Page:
Michaela participated in the Japan Study Tour program in June 2019. She spent three weeks with other uLethbridge students visiting and studying in Sapporo. Read about her experience!

Why did you choose your program and destination?

When I was first looking into going abroad with the university, I came across information on the study tours to Japan and Korea. They seemed like such an amazing experience and a great way to get a taste of a new country and culture. As for Japan specifically, my grandfather lived in Japan when he was younger and often went back to visit with my dad, so I grew up seeing pictures they took and trying some candies they brought back for me. It always seemed like this amazingly beautiful country with yummy candies (and it is all that and so much more), that I just had to visit.

What was the most memorable experience of your time abroad?

My most memorable time was a trip my host family took me on to a nearby town called Otaru. I had miso ramen for lunch which originated in Hokkaido, the northernmost island where we were, and I quickly realized that my noodle slurping skills were far more inferior than I thought! Everyone had finished their noodles so much faster than me! We then went on to a small boat tour that took us to a dock on the other side of the bay, and on the way there we fed treats to the seagulls by throwing them in the water but my host father, who is much braver than me, would hold the treats in his hand and the birds would fly full speed to catch up with the boat and eat them out of his hand! It was amazing! Later on, while we were walking around the town, I tried something I did not know existed... It was cheese ice cream! My host sister Emika and I also went into a music box shop (something that Otaru is famous for) and while we were looking and listening to different music boxes, I happened to pick up one that played a song from My Neighbour Totoro, which is a Japanese animated film that I watched over and over and over again throughout my childhood. When I winded it up and let it play Emika and I both recognized it at the same time and jumped up in excitement! As we looked through more music boxes, it seemed to be the only one that played that song which made it feel even more special.

This day was so memorable to me because I had such an amazing time with my host family who were so eager to welcome me and introduce me to their country and culture. I felt so loved and connected to people I had only met a few weeks prior.

Were there any challenges? How did you overcome or cope with them?

The most prominent and probably the only challenge was the language barrier. Unlike some students on the trip, I had not taken any Japanese class yet, and so at times it was harder to connect. However, every single person I met was so friendly, kind, and encouraging that it was easy to make friends and practice the Japanese that I was learning while we were there. If there were any problems that I may have encountered, I had so many loving people there to help me through.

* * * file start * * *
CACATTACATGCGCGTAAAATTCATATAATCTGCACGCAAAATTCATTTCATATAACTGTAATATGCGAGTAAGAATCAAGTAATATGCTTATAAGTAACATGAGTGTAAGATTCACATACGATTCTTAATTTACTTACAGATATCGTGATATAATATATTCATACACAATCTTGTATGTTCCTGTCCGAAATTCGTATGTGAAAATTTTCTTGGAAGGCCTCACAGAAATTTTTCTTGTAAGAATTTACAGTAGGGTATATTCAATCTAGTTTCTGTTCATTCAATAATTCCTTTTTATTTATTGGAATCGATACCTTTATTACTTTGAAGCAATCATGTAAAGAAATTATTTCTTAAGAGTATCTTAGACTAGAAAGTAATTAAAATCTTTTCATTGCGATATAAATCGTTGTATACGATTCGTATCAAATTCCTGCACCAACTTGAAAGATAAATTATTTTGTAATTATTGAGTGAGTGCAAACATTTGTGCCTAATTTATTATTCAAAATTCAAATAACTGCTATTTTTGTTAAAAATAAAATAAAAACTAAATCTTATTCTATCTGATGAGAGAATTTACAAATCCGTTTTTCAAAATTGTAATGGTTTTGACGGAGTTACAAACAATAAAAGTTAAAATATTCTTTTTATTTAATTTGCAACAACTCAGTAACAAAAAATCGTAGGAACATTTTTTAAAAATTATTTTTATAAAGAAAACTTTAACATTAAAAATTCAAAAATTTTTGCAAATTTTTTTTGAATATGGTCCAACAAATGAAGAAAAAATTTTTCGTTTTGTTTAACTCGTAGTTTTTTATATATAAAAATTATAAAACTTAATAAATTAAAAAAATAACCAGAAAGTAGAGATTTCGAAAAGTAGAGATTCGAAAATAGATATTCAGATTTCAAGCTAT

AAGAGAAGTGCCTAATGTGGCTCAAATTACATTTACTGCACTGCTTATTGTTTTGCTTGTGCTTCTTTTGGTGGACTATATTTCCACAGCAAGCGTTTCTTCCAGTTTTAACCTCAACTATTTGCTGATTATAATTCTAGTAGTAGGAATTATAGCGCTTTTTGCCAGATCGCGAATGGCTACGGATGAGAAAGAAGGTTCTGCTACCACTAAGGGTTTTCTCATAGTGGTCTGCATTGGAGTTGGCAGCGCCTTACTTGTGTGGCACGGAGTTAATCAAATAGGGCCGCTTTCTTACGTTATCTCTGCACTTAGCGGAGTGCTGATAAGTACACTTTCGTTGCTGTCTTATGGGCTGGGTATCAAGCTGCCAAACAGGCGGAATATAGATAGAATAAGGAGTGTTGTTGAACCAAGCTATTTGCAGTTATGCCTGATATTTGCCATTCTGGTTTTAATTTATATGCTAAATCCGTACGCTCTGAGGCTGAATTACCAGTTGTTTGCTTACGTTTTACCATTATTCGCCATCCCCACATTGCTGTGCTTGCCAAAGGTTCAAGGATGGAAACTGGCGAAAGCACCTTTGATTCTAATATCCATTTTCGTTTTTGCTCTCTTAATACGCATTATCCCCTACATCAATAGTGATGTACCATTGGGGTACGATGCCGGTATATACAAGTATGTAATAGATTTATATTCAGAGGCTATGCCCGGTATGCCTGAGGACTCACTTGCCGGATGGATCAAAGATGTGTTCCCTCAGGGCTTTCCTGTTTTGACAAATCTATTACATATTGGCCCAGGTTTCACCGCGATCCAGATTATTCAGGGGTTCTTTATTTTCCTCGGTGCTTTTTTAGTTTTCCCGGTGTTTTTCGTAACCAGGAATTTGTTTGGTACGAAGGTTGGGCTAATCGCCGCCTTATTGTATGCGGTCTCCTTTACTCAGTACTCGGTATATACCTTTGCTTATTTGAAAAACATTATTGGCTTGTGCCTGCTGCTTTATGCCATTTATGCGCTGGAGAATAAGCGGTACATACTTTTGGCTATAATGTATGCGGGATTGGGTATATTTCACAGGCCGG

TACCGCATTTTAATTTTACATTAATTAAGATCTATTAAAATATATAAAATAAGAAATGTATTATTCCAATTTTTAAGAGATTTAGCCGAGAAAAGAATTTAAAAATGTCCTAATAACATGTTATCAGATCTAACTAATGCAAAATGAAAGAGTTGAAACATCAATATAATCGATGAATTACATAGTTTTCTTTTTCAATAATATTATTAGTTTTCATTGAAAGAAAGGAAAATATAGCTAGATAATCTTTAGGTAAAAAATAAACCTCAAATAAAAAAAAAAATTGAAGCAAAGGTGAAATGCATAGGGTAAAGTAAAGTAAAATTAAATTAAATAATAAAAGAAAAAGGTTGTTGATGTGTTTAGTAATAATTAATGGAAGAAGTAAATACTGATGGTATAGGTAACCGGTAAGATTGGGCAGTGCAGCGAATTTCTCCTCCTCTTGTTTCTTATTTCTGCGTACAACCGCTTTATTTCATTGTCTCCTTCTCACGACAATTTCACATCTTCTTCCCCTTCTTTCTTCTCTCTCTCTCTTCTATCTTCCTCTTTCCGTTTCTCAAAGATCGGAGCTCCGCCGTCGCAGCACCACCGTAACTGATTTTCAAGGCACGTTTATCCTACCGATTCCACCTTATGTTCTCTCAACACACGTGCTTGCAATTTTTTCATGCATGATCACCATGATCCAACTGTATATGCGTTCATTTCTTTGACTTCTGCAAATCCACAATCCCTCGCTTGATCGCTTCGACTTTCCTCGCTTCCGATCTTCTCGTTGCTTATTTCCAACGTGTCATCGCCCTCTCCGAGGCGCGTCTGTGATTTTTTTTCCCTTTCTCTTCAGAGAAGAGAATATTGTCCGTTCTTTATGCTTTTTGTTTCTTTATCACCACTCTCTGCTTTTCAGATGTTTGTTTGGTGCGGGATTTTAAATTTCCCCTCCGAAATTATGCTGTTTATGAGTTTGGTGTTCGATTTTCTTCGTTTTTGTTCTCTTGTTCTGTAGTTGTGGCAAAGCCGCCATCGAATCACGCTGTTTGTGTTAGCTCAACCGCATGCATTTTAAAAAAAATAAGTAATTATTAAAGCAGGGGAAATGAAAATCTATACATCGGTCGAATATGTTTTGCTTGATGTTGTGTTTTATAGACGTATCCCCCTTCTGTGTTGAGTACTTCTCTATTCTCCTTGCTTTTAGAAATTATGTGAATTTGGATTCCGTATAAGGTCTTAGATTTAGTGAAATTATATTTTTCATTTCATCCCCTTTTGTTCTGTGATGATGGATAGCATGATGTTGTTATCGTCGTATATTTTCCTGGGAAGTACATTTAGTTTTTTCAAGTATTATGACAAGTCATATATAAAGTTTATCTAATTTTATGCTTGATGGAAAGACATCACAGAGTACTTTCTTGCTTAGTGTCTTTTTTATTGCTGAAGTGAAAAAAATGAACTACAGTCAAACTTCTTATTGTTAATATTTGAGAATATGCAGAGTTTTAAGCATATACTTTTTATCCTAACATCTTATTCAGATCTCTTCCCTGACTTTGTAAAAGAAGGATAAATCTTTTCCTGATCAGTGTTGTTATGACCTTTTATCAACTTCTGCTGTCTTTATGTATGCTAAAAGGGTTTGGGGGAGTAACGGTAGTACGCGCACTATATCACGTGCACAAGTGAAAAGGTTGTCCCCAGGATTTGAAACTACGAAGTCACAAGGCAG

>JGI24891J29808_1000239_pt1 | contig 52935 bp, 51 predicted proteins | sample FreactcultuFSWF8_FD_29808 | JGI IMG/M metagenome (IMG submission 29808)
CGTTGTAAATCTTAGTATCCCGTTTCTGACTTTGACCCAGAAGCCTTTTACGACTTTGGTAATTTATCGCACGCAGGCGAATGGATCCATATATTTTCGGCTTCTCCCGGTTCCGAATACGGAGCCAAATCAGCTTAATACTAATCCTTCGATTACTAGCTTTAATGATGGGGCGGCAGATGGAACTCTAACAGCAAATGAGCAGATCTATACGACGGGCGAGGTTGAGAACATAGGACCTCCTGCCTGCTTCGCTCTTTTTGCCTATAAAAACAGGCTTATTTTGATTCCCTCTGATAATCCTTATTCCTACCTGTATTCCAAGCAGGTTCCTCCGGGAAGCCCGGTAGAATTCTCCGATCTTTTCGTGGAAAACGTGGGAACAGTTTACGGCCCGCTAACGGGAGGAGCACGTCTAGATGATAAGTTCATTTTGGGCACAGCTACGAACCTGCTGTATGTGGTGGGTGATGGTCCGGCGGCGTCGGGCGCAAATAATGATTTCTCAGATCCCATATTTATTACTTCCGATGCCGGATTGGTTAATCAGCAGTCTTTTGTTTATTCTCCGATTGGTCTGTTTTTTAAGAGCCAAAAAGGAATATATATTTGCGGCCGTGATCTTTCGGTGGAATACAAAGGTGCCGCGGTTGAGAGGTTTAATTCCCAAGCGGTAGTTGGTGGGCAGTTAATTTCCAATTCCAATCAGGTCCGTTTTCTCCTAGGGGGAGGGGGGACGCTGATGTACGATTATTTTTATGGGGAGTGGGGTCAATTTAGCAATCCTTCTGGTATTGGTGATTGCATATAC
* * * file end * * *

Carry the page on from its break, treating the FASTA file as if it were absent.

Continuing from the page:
Has this education abroad experience helped you personally, academically or professionally?

I would say that it helped me with all three but I think this experience helped me the most personally. I am a quite naturally shy and anxious person so I think meeting so many new people and being met with nothing but kindness, helped me come out of my shell. I became more comfortable introducing myself to new people and initiating the conversation. I am also the type of person to try and do everything by myself. Whether it be writing an essay, work, or moving furniture, I am the type of person to try and do it alone.

One of the most important skills I learned while abroad was asking for help when I need it.

It is very hard to study a language and navigate a foreign country all by yourself. Luckily for me, I had so many new friends to help me study and guide me through Sapporo.

What was your experience like when you returned home?

At first, the jet lag was incredibly stubborn. I was wide awake at 4 a.m. for about a week. On the bright side, Lethbridge has a beautiful sunrise and coffee is always available at most corners. After a few days of rest and unpacking, I went back to work. It felt a bit strange to be back, almost as though Japan was from another lifetime, but in fact, it was not. I think this feeling helped me realize all that not only the university, but the world has to offer is so much more than anyone could imagine.

There are so many new experiences waiting for you if you look around.

The following semester after the study tour I registered in a Japanese class and am continuing to study the language with the plan to go back as soon as possible.

If you could do it all over again, what would you do differently?

The only thing I would have done differently is to study the language a bit before having left. While I made so many new friends and connected with so many new people, by having more knowledge of the language than I did at the time, I would have been able to make even deeper connections with even more people. I also maybe would not have gotten stuck on the wrong side of the metro line...

Would you recommend trying an education abroad program to other students?

Yes. Yes. Yes. Go to as many new places as you can! It's such an enriching and exciting experience that you cannot find anywhere else. I encourage any student who has even the smallest thought of studying abroad to go do it. You make memories and friends that will last a lifetime and, not to mention, all the new delicious foods you can try!

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